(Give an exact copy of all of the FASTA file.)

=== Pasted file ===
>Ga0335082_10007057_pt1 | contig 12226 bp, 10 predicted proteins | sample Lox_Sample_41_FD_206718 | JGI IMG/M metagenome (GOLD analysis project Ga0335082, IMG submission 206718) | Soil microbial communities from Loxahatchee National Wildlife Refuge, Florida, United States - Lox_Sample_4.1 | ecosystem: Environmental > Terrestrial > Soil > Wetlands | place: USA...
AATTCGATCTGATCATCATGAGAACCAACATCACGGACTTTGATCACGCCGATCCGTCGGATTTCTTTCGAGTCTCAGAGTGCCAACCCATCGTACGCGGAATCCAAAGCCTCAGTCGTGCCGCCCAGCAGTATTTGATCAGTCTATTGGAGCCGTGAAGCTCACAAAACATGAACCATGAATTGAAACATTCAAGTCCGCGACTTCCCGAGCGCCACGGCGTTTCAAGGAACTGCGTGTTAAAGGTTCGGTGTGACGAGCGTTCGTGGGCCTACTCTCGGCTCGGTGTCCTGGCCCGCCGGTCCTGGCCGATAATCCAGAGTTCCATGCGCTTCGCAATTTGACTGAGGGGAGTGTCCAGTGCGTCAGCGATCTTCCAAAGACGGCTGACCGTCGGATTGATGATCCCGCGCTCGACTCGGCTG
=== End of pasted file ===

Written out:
>Ga0335082_10007057_pt1 | contig 12226 bp, 10 predicted proteins | sample Lox_Sample_41_FD_206718 | JGI IMG/M metagenome (GOLD analysis project Ga0335082, IMG submission 206718) | Soil microbial communities from Loxahatchee National Wildlife Refuge, Florida, United States - Lox_Sample_4.1 | ecosystem: Environmental > Terrestrial > Soil > Wetlands | place: USA...
AATTCGATCTGATCATCATGAGAACCAACATCACGGACTTTGATCACGCCGATCCGTCGGATTTCTTTCGAGTCTCAGAGTGCCAACCCATCGTACGCGGAATCCAAAGCCTCAGTCGTGCCGCCCAGCAGTATTTGATCAGTCTATTGGAGCCGTGAAGCTCACAAAACATGAACCATGAATTGAAACATTCAAGTCCGCGACTTCCCGAGCGCCACGGCGTTTCAAGGAACTGCGTGTTAAAGGTTCGGTGTGACGAGCGTTCGTGGGCCTACTCTCGGCTCGGTGTCCTGGCCCGCCGGTCCTGGCCGATAATCCAGAGTTCCATGCGCTTCGCAATTTGACTGAGGGGAGTGTCCAGTGCGTCAGCGATCTTCCAAAGACGGCTGACCGTCGGATTGATGATCCCGCGCTCGACTCGGCTG